In 1982, President Ronald Reagan requested an investigation into waste and inefficiency in the Federal government. For this purpose, he initiated a Private Sector Survey on Cost Control, or PSSCC, generally known as The Grace Commission, and asked the members of that commission to: "Be bold. We want your team to work like tireless bloodhounds. Don't leave any stone unturned in your search to root out inefficiency.
The Grace Commission Report was presented to Congress in January 1984. The Report claimed that if its recommendations were followed, $424 billion could be saved in three years, rising to $1.9 trillion per year by the year 2000. It estimated that the national debt, without these reforms, would rise to $13 trillion by the year 2000, while with the reforms they projected it would rise to only $2.5 trillion. In reality, the debt reached $5.8 trillion in 2000.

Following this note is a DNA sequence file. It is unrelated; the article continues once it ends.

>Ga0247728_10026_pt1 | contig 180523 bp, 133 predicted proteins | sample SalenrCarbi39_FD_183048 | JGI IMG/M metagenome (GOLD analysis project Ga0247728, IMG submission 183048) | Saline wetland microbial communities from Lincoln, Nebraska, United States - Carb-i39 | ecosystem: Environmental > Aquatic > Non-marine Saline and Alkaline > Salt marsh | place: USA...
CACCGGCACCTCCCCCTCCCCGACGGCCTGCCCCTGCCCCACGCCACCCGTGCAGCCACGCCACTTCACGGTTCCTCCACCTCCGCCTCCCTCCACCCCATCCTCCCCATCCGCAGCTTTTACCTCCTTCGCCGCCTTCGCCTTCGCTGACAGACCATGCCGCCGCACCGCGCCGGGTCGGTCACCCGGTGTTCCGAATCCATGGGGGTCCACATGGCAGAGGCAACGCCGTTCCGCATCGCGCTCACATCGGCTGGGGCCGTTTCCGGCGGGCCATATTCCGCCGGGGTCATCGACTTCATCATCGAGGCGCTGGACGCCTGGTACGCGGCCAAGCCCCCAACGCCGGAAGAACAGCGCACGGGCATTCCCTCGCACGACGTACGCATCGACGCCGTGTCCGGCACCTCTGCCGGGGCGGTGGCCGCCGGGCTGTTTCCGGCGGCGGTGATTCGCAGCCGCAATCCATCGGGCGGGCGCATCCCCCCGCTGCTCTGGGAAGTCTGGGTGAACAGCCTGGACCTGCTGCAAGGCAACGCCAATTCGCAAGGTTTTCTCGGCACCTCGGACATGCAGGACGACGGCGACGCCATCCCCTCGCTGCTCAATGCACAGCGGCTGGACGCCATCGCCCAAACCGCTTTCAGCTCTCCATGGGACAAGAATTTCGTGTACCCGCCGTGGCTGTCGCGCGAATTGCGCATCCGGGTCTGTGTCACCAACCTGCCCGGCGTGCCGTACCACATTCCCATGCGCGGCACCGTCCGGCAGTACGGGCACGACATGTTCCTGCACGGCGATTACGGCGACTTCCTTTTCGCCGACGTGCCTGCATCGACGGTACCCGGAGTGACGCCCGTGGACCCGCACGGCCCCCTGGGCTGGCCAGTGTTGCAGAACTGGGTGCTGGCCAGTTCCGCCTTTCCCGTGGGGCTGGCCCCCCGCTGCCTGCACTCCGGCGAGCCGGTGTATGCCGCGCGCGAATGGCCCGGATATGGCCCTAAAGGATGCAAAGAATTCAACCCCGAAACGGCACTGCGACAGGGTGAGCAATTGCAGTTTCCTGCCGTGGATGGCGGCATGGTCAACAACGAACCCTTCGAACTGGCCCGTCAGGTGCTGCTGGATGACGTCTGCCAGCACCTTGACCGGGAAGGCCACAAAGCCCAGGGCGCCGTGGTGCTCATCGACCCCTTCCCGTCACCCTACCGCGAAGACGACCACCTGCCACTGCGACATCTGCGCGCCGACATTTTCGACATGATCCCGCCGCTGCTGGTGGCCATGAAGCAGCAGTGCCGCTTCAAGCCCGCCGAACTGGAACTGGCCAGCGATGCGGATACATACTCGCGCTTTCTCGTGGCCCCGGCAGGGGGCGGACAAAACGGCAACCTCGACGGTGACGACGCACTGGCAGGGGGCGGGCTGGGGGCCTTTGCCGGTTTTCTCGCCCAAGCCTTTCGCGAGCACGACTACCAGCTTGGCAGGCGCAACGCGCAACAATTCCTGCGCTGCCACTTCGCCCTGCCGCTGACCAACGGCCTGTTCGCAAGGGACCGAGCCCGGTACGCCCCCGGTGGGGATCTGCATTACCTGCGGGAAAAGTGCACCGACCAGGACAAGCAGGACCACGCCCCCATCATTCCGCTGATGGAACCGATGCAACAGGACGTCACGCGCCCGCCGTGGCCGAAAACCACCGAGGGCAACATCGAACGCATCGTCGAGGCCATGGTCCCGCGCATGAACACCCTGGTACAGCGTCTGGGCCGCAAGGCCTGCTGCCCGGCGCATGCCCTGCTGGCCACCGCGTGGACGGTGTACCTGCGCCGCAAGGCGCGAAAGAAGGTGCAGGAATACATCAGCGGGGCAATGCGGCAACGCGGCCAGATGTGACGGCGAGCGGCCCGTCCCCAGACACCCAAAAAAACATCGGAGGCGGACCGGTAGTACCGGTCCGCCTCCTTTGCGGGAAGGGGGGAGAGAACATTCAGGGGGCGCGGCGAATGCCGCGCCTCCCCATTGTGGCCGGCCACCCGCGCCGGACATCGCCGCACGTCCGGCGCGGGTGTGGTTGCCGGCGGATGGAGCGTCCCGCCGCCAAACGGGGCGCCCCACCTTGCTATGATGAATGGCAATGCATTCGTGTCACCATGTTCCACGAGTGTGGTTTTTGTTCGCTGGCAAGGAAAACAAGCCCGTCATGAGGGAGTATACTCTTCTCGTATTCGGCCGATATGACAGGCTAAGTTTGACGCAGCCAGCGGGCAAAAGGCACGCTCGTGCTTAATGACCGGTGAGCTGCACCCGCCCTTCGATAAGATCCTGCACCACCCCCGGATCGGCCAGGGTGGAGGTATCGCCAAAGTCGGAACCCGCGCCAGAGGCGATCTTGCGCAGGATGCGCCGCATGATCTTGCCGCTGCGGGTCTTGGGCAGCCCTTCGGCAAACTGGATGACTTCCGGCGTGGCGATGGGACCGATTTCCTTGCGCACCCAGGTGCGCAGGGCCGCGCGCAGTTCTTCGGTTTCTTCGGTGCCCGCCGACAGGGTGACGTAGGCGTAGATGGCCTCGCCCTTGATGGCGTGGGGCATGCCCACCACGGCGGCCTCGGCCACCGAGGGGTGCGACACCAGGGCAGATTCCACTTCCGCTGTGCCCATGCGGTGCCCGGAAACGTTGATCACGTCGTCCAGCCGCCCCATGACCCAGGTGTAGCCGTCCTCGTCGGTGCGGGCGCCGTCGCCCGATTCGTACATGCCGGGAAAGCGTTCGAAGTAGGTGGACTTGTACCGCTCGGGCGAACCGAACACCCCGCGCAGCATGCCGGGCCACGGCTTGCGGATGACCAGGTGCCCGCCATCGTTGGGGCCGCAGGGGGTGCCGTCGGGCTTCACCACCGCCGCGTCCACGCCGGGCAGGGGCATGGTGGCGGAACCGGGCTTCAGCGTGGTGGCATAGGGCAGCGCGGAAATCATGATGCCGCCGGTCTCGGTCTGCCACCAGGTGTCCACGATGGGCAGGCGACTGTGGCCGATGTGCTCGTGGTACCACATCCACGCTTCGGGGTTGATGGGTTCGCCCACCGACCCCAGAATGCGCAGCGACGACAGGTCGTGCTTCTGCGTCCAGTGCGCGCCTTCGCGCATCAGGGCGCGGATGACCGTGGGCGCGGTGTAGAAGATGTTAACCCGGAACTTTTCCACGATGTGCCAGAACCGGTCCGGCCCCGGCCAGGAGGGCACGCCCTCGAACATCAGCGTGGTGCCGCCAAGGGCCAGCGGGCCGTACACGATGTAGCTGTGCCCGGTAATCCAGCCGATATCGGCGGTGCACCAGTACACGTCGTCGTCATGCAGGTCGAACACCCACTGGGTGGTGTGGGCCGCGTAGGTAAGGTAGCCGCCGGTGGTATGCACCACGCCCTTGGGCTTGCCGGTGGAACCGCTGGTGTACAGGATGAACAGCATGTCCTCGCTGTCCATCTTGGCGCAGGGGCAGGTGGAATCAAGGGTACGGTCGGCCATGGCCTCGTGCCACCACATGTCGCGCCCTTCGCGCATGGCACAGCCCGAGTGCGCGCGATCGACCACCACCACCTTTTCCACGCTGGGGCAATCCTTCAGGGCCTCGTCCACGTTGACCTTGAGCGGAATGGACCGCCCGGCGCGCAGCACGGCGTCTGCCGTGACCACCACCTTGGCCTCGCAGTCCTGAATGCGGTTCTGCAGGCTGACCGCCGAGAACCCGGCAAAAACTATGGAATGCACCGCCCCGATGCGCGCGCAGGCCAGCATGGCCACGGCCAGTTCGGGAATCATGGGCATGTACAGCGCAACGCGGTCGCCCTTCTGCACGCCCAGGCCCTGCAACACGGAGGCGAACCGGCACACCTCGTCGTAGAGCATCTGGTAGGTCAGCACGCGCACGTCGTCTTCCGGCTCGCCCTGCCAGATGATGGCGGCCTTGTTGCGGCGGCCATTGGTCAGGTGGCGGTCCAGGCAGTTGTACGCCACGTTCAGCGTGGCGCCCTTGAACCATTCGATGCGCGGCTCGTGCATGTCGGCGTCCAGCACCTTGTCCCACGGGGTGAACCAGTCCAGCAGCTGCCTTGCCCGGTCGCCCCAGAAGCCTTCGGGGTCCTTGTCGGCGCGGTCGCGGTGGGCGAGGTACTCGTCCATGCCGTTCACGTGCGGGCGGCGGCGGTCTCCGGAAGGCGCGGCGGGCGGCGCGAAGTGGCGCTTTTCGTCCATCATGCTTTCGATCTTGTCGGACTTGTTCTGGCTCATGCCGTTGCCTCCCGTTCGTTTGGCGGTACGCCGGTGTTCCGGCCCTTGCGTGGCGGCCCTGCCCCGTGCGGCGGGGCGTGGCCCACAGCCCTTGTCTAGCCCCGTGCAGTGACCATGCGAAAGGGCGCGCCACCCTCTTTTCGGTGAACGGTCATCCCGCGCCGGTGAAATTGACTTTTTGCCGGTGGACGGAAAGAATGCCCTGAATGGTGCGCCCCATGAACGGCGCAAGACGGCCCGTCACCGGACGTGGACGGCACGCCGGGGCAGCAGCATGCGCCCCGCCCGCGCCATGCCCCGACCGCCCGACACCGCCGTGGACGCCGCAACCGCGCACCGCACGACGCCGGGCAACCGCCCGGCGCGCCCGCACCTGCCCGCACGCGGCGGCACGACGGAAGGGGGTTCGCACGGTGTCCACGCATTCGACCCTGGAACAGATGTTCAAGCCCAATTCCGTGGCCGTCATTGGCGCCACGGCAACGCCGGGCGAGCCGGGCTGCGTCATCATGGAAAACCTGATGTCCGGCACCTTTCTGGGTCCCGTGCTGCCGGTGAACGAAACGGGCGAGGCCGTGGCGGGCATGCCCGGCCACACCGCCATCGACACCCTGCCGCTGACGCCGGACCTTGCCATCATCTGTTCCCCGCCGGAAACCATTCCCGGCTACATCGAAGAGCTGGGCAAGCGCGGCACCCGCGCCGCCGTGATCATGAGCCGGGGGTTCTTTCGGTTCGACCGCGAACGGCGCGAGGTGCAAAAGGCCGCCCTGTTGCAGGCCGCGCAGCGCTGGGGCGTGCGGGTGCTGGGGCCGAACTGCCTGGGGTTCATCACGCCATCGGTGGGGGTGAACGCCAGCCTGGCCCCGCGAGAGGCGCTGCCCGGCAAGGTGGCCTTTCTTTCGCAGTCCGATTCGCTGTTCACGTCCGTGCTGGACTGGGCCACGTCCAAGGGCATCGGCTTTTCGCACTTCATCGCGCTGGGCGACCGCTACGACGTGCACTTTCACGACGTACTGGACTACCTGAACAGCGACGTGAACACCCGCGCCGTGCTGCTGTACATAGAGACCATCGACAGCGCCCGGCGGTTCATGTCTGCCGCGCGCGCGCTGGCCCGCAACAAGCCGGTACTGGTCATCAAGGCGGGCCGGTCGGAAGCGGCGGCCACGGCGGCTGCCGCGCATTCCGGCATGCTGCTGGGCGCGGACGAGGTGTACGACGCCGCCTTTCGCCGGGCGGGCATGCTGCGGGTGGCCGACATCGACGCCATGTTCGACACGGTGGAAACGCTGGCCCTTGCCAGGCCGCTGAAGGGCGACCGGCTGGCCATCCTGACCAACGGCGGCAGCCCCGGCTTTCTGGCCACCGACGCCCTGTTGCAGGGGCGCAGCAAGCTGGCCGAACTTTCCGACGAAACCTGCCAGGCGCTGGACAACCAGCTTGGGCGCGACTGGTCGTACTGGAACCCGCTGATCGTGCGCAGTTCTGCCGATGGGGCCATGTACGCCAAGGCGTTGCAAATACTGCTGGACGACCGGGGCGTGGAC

The Report said that one-third of all income taxes is consumed by waste and inefficiency in the Federal Government, and another one-third escapes collection due to the underground economy. "With two-thirds of everyone's personal income taxes wasted or not collected, 100 percent of what is collected is absorbed solely by interest on the Federal debt and by Federal Government contributions to transfer payments. In other words, all individual income tax revenues are gone before one nickel is spent on the services which taxpayers expect from their Government.
The Congress did not act on the recommendations. As of February 2008, the national debt is $9.3 trillion (or $30,000 per U.S. citizen).